Colorado is unique in that it is one of the few states where local law enforcement takes the landlord’s side. Whereas many states protect the tenants’ rights at the expense of the landlord, Colorado does the opposite. As a result, the process of evicting a tenant for unpaid rent is made simpler. Any demand for compliance notices initiated by the landlord is limited to 72 hours. Tenants are given two options at that time: pay their landlords or leave the property. After the demand for compliance expires, tenants are given a mere 48 hours to get out of the home. Other states, however, may allow the eviction process to drag on for far too long, effectively ruining any profit potential for the owner.
Many of the state laws in Alabama make it an attractive state for landlords. Property tax rates are the second-lowest in the country at just 0.42%, making real estate investing options attractive. Landlords can raise the rent as long as they provide a 30-day notice. Rental laws prevent tenants from withholding rent if a landlord does not make repairs to the property. Also, landlords are favored in the eviction process in Alabama. If a tenant breaches the rental agreement, landlords can give a 14-day notice to end the lease. If tenants do not pay the rent, the landlord can give a 7-day notice of eviction. Alabama state laws do not cover late rent fees, meaning that landlords have the freedom to set their own prices for late rent fees.
Similar to Alabama, landlords can raise the rent on their property with a 30-day notice. Landlords in Arizona are favored in the eviction process. If a tenant fails to pay rent or fails to maintain the property, the landlord can give a 5-day notice to rectify the situation. If a tenant breaches the rental agreement, the landlord can give a 10-day notice. If the issue is not rectified, the landlord can then file an eviction lawsuit. In more cases of more serious violations, such as vomiting a crime on the property, a landlord can give an unconditional quit notice to vacate the property within 10 days.
Although Florida has one of the highest population of renters in the US, the laws in this state lack detail, creating favorable circumstances for landlords and the freedom to set many of their own rental guidelines. For instance, as long as it is returned within 60 days after a tenant vacates the property, there is no limit to the amount a landlord can charge for a security deposit. Rent control is prohibited in Florida, and landlords can set their own price for late rent fees. If a tenant is destroying the property, landlords can give a 7-day notice to vacate before proceeding with eviction lawsuits.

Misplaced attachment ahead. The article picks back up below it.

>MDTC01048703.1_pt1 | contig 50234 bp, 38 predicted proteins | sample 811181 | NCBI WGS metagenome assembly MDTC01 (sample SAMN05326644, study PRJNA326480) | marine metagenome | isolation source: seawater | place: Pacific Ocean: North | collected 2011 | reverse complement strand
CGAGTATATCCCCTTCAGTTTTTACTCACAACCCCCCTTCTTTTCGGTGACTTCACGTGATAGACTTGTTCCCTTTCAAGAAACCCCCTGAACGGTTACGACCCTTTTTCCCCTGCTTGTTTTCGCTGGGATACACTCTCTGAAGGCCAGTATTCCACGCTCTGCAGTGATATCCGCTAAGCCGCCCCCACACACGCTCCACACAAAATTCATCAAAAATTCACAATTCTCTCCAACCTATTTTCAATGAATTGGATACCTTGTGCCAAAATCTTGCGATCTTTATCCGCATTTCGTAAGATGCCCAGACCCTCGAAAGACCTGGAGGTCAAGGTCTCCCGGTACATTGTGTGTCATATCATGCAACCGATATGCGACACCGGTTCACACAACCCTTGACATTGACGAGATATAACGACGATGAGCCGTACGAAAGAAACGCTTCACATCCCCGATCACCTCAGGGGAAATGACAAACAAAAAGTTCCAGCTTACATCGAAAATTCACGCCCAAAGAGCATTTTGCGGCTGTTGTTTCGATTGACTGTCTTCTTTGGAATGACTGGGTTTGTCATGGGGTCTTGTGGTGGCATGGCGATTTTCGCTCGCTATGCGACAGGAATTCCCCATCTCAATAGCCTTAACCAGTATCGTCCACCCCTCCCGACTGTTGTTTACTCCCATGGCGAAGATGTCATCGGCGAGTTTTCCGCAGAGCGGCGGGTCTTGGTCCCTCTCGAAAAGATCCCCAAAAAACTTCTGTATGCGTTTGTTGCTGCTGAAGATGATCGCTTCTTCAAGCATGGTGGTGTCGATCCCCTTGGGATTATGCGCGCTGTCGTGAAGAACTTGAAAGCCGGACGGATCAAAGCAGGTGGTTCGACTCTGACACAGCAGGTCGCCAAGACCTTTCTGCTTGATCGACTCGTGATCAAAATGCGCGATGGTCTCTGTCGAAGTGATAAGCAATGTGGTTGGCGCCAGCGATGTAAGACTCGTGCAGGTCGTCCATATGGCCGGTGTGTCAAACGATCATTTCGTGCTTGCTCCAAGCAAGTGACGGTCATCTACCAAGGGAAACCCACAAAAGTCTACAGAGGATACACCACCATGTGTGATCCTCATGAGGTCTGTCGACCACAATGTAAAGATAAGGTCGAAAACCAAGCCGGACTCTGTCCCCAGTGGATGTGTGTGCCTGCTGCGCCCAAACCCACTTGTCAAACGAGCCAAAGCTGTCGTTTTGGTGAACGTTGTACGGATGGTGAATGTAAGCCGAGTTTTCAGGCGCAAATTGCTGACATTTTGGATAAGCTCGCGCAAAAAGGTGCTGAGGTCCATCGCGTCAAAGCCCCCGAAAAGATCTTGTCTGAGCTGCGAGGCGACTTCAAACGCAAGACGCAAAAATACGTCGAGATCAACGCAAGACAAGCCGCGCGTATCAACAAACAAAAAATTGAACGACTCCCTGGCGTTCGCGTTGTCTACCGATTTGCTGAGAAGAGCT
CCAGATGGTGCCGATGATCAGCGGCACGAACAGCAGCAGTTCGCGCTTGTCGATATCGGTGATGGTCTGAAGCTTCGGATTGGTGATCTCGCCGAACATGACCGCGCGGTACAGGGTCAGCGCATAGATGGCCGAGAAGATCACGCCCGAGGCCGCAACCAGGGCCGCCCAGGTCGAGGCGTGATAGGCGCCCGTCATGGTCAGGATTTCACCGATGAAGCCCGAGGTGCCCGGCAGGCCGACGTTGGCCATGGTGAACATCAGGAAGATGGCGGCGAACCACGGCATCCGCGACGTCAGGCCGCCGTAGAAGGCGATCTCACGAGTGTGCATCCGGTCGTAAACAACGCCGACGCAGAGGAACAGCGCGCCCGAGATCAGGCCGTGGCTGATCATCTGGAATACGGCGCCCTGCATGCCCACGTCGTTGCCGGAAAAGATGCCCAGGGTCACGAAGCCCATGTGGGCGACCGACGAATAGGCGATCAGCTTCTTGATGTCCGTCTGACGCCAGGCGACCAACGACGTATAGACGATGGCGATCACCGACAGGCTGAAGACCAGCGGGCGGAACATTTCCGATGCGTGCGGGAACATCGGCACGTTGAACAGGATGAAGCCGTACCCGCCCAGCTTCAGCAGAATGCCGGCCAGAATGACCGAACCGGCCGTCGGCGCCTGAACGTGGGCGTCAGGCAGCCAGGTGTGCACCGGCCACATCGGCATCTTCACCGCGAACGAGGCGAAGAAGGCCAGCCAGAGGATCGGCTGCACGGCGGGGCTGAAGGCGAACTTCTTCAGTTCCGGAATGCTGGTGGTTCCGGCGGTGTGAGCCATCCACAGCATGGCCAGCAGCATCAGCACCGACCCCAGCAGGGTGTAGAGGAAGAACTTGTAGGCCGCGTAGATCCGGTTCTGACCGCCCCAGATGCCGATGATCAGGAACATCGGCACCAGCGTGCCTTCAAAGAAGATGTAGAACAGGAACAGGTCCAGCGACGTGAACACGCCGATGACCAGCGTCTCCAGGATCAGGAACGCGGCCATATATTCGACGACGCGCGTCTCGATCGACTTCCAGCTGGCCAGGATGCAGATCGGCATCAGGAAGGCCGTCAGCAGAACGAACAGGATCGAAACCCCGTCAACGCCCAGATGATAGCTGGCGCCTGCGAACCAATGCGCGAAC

Landlords in Illinois can also set their own prices for a security deposit for their rental properties. The security must be returned within 45 days unless the tenant owes money in rent or has caused damage to the property. Late fees are limited to $20 or 20% of the rent. If a tenant breaks the lease terms, landlords can give a 10-day notice to vacate the property before proceeding with the eviction process.
The eviction laws in Pennsylvania are also attractive to landlords in Pennsylvania. If the tenant fails to pay rent or violates the lease terms, the landlord can issue a 10-day notice to pay or move out. After 10 days, the landlord can begin the legal eviction process. The average rental income in this state is around $1,300, which is an attractive cash flow for rental owners. Cities such as Philadelphia and Pittsburgh have different landlord-tenant laws than the state, so be sure to research these regulations when investing in Pennsylvania.
Becoming a landlord in Ohio comes with the potential for tax write-offs such as mortgage appreciation and improvements made to the property. Also, the eviction process favors the landlord in this state. If a tenant fails to pay rent, the tenant must move out of the property within three days after receiving notice from the landlord.
Georgia is another state with informal eviction laws, allowing landlords to quickly resolve issues with unpaid rent. After landlords issue an eviction notice, tenants have seven days (unless otherwise specified) to pay rent. If they do not, landlords can begin court proceedings to remove tenants if necessary. There are also no limits on late rental fees or security deposits in Georgia, thus providing landlords with more flexibility to establish these numbers based on the property.
Rental laws in Kentucky fail to specify limits on late fees or security deposits. Landlords can use the security deposit funds for any damage done to the unit, unpaid rent, or other costs incurred by the tenants. Kentucky also has extremely lenient eviction laws. Landlords can begin the eviction process with a seven-day notice to tenants. For any other lease violations, landlords only need to provide a 15-day notice to begin the eviction process (if the tenant does not fix the issue).
Michigan allows landlords to deduct damages from a tenants’ security deposit, and allows them to hold onto the deposit for up to a month after tenants vacate a unit. Michigan is also known for looser laws on rental rates and fees charged by landlords. Note that Michigan does have a slightly higher property tax rate than the national average. However, the protections built in for landlords can be beneficial for property owners.
North Carolina is a rapidly growing market, largely due to the low cost of living and tax rates. For landlords, there are numerous policies that can help when managing properties. First, in cases of a lease violation landlords do not have notice requirements before initiating an eviction. However, in cases where rent is not paid, landlords must give a ten-day notice before starting the eviction process. Landlords are not obligated to renew the lease or rental agreement.
While great rental markets exist in every state, there’s no doubt that some states reward investors who choose to set up shop in certain locations. Make no mistake, certain states are better to invest in than others. For example, landlord-friendly states tend to place the rights of homeowners ahead of their tenants, which bodes incredibly well for any rental property portfolio. These states tend to favor landlords in the eviction process and offer low property taxes. Combined with great cash flow, there’s no reason landlord friendly states can’t simultaneously put an asset over the top while mitigating risk. Therefore, pay special considerations to the rules in regulations in your particular state.